The big-box giant confirmed in February that it plans to roll out a subscription-based service called Walmart+, but it hasn’t revealed details or its strategy to attract members and stand out from competitors.
Shares rose by nearly 7% Tuesday to close at $126.95.
The membership program will cost $98 per year and include same-day delivery of groceries, fuel discounts at Walmart gas stations and other perks, according to the Recode report. The report cites multiple unnamed sources.
Walmart planned to launch Walmart+ in late March or April but delayed it because of the coronavirus pandemic, according to Recode.
Walmart declined to comment about when the service will launch.
Since Amazon launched the Prime program about 15 years ago, it’s grown to more than 150 million members. Amazon has used the subscription-based service to entice customers to shop more frequently on its site. For $119 each year, customers get fast and free shipping, access to Amazon’s streaming service and discounts at Amazon-owned grocery store Whole Foods.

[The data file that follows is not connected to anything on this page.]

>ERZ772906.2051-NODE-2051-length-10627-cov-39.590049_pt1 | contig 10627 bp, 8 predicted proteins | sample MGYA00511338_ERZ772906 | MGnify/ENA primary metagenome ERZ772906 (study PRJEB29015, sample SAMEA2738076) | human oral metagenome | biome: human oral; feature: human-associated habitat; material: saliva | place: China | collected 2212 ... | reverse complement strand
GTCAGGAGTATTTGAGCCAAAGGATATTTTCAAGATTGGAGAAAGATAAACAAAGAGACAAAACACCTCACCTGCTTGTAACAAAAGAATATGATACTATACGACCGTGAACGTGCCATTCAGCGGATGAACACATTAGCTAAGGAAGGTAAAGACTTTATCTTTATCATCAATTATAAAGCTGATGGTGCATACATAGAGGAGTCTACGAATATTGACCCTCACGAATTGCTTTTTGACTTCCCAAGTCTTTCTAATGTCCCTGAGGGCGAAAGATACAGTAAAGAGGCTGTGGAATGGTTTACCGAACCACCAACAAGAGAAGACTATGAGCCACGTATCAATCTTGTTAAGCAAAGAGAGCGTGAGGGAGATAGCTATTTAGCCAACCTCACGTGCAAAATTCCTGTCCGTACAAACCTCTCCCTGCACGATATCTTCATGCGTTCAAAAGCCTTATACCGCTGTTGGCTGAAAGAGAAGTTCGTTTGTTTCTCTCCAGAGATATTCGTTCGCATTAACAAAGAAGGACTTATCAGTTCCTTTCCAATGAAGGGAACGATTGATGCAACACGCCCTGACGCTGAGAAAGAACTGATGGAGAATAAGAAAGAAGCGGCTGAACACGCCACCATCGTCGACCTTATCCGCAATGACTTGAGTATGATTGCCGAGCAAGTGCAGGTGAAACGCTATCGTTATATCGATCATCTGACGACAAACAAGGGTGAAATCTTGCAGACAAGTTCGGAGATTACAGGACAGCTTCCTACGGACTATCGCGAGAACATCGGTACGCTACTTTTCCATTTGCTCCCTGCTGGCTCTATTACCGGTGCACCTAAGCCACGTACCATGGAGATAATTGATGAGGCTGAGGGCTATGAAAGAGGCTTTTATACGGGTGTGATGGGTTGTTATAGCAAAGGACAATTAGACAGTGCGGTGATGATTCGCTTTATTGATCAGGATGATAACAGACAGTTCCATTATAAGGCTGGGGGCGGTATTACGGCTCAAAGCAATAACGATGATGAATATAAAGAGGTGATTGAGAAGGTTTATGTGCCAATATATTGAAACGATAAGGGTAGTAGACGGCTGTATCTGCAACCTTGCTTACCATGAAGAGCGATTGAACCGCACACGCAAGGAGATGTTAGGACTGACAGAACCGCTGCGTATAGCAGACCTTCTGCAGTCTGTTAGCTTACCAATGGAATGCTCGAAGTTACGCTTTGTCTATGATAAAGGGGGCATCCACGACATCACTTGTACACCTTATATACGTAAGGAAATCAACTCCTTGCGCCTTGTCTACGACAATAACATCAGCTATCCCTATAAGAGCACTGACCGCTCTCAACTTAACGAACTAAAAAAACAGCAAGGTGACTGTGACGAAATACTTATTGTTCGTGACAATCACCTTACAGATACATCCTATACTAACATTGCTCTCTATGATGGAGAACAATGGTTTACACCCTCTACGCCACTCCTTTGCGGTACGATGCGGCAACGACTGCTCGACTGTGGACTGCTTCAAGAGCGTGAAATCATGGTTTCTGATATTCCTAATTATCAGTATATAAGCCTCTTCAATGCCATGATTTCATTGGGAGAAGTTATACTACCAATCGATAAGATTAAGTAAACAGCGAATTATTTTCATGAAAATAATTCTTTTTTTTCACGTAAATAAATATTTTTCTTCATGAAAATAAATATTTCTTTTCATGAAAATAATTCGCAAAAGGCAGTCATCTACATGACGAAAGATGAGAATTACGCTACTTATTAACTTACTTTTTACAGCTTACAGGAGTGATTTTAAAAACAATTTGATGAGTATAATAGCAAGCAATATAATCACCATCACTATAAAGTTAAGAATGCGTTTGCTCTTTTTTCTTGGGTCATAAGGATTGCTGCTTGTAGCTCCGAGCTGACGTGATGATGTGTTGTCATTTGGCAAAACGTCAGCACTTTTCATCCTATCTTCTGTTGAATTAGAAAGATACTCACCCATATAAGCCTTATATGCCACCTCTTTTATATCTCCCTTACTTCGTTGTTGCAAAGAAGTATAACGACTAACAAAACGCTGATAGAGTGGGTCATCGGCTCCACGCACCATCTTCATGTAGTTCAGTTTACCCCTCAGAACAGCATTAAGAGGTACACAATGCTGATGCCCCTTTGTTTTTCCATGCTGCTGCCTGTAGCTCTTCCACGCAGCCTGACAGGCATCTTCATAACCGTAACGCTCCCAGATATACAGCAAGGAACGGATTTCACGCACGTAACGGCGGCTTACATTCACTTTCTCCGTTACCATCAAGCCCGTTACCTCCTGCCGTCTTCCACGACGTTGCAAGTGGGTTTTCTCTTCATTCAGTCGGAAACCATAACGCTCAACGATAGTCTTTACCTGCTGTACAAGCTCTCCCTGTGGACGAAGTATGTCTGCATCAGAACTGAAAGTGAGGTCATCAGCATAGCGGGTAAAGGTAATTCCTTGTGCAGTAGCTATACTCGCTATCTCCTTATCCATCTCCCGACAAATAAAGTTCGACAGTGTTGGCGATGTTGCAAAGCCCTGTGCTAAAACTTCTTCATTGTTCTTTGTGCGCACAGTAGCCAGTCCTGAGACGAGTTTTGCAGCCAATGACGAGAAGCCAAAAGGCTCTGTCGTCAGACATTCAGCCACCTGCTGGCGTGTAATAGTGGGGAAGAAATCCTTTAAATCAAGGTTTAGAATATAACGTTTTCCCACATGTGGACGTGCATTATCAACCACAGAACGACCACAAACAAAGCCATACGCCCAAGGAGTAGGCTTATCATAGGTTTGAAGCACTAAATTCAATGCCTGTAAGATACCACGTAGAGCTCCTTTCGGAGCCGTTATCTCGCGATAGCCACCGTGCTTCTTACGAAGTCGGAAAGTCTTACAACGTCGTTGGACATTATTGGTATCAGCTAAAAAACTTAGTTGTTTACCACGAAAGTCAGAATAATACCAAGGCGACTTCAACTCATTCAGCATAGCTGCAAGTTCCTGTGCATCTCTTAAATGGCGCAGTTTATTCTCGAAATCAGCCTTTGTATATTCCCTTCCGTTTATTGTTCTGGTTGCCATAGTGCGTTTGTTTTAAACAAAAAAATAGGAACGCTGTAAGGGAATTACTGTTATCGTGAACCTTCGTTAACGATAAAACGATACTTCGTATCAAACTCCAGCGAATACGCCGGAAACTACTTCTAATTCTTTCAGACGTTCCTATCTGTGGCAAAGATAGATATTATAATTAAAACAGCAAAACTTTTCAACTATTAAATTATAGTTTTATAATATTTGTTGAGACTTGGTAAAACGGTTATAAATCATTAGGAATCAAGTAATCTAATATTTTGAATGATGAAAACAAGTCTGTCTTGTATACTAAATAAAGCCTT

Walmart has significantly grown its e-commerce business, but it’s lagged behind Amazon in market share and market cap. Amazon is valued at about $1.5 trillion, compared with Walmart, which is valued at about $360 billion as of late Tuesday.
Walmart reported online sales growth of 37% for last year, topping its own goal of 35% growth. Its online sales surged by 74% in the fiscal first quarter that ended April 30, as the coronavirus pandemic drove more customers online for groceries and other essentials.
The retailer has leaned on its grocery business to grow online. Walmart delivers to the home, but it also offers curbside service at its brick-and-mortar locations as a convenient option for customers. This spring, Walmart launched Express Delivery at many of its stores. The new service, which has a $10 fee, delivers purchases to customers’ doors in less than two hours.